In 1993 an undergraduate geology student discovered a tetrapod track on the northeast of Valentia Island. The tetrapod tracks are in layperson's terms footprints of an animal believed to have been created some 385 million years ago (give or take a year or two). The Valentia Island trackway is of international importance as it provides some of the oldest evidence of one of the first water-dwelling creatures which crawled out of the water and made the important evolutionary step toward land dwelling.
While the trackway is an internationally important site finding it is not so easy. Head for the Valentia Island Radio Station which is signposted and relatively easy to find. Next to this, you will find the trackway. Don’t expect a smooth walkway, instead be prepared for a steepish sloping path (but very manageable), and depending on sea conditions you may or may be able to get down to see the actual trackway. It is not an exaggeration to say that you will see the trackway in its original condition. No reproductive work has been carried out here. There is an information point at the entrance to the site. Please note this is an important National Heritage site and is protected by law. Serious penalties will be imposed on anyone interfering in any way with the footprints.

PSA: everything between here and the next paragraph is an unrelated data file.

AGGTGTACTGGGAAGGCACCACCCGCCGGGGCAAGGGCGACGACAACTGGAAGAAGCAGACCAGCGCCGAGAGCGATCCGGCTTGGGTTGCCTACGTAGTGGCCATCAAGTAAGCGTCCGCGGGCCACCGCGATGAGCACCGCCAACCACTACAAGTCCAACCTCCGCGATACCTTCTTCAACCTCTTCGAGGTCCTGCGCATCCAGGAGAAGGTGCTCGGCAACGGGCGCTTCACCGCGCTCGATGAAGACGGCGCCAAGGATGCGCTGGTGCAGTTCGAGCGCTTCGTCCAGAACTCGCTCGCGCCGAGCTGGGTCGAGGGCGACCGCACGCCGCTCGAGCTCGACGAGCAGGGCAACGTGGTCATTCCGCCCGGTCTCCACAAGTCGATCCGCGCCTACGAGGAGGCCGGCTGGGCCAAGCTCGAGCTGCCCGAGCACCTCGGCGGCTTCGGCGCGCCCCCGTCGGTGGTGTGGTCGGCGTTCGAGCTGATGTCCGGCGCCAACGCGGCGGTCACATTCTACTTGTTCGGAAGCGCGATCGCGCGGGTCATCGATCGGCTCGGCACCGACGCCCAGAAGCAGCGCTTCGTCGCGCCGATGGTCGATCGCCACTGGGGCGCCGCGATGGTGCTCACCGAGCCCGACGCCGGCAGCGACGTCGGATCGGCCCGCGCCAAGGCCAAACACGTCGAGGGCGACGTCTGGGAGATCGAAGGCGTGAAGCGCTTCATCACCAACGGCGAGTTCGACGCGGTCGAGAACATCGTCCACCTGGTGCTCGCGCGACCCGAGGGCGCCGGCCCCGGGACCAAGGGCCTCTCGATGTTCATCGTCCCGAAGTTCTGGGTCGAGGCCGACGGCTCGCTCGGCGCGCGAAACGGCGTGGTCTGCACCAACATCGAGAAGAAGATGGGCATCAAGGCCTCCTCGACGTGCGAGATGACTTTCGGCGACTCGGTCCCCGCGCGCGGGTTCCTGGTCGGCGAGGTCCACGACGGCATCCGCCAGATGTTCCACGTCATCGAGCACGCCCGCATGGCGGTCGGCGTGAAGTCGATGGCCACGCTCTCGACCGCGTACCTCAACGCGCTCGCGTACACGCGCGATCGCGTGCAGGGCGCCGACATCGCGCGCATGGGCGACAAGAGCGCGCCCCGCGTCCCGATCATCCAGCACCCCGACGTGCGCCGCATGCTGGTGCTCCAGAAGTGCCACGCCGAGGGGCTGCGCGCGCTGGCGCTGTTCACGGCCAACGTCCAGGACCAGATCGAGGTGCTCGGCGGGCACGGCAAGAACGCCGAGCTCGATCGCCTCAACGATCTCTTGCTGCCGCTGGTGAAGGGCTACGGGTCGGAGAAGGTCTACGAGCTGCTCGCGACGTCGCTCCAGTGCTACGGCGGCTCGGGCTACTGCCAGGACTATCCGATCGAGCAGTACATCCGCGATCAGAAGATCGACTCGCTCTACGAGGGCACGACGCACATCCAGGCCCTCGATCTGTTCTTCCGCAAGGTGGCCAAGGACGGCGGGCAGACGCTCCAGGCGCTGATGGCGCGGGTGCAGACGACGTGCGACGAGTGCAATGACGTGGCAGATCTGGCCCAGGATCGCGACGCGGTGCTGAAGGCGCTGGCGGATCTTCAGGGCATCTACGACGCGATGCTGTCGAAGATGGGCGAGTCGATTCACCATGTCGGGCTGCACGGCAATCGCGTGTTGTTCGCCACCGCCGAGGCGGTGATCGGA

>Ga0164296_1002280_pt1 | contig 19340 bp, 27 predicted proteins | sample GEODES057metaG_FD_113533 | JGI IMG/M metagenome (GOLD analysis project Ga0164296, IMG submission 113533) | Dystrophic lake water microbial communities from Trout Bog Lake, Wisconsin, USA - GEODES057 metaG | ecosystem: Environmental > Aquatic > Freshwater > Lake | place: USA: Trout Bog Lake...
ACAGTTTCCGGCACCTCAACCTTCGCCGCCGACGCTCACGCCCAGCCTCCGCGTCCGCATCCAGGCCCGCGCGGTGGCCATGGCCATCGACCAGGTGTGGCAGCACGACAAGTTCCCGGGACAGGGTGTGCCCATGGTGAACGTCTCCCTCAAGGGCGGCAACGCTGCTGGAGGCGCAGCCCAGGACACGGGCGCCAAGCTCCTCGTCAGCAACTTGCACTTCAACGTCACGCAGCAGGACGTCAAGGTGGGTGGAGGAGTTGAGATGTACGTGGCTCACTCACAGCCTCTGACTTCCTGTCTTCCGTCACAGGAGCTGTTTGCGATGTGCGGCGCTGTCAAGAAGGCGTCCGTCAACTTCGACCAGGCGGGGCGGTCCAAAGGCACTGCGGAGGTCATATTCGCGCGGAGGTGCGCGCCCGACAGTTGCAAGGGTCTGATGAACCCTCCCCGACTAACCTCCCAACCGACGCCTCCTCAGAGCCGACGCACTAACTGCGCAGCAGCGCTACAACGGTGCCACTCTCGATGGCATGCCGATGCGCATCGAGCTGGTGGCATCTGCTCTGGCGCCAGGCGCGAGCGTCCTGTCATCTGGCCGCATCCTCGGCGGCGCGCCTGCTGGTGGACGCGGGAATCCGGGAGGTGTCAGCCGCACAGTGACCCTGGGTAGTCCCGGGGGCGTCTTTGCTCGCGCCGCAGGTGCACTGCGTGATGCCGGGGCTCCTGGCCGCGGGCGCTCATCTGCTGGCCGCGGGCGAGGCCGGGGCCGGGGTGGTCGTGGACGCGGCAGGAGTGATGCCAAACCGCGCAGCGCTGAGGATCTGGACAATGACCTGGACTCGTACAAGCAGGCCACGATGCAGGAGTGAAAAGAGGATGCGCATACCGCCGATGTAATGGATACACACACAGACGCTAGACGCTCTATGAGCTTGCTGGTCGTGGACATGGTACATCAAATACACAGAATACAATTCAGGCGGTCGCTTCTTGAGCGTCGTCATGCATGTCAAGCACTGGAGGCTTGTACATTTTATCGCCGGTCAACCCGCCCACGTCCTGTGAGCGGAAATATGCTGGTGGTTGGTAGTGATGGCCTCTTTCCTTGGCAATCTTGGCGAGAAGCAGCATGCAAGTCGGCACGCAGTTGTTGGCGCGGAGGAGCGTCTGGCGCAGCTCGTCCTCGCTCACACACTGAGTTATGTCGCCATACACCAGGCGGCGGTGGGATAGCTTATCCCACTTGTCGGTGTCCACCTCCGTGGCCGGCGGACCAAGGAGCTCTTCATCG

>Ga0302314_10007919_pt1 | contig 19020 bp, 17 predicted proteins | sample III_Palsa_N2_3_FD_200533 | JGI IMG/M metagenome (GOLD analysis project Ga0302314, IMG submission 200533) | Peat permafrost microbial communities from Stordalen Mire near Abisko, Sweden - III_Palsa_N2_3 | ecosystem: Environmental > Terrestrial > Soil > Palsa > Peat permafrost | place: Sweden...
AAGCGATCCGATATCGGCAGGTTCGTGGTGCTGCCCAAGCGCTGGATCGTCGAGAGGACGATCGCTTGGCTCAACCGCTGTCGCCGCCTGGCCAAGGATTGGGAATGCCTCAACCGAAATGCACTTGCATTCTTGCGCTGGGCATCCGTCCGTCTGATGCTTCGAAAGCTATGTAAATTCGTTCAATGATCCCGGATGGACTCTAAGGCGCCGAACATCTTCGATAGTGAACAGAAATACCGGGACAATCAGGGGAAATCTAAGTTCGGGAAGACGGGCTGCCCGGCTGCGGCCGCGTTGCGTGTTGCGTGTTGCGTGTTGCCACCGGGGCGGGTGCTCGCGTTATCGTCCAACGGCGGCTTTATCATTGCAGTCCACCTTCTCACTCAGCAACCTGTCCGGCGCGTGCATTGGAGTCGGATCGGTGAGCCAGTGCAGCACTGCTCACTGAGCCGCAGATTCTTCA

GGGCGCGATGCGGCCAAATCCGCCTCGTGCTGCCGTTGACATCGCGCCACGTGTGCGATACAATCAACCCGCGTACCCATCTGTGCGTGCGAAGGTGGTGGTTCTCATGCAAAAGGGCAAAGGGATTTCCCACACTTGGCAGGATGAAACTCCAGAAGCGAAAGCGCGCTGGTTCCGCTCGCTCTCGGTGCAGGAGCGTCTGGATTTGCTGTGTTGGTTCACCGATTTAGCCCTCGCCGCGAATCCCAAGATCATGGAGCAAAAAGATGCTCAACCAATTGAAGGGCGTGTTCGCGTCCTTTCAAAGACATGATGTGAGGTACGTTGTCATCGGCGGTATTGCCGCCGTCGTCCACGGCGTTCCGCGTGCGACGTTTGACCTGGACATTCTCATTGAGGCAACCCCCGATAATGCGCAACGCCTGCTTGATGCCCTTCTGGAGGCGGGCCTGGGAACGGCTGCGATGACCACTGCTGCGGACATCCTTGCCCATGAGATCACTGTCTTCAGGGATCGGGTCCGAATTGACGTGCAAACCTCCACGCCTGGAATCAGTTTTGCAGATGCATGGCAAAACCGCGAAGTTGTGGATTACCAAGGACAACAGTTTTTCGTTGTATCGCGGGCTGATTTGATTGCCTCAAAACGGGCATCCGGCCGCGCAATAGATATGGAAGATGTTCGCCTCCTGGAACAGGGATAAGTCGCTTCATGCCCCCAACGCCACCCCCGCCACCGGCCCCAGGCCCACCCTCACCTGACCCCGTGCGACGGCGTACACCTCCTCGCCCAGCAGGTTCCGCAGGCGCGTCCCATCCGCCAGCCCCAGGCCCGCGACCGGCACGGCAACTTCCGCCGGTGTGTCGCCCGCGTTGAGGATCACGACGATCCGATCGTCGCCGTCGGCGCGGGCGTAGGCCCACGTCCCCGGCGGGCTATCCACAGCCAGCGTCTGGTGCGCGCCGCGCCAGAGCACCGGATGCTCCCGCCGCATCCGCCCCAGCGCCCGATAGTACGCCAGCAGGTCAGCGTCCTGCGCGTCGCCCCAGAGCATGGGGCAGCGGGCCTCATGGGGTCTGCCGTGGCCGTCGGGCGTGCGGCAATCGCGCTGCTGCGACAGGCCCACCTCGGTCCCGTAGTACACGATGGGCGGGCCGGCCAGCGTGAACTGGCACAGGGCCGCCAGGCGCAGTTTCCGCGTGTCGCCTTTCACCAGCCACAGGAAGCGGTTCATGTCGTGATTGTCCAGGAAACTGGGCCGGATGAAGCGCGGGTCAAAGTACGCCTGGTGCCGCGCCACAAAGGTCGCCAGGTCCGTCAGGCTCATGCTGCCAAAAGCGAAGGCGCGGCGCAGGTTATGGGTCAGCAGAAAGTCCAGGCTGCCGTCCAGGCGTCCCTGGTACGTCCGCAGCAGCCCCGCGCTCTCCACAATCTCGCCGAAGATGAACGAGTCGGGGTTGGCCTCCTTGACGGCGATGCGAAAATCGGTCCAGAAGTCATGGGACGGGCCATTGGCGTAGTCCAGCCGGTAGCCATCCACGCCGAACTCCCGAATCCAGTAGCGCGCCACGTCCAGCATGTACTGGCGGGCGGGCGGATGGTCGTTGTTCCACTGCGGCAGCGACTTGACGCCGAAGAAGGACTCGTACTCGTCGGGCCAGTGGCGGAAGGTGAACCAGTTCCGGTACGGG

It is truly awesome to contemplate the fact that when these tracks were made this part of the world was south of the equator and joined to North America!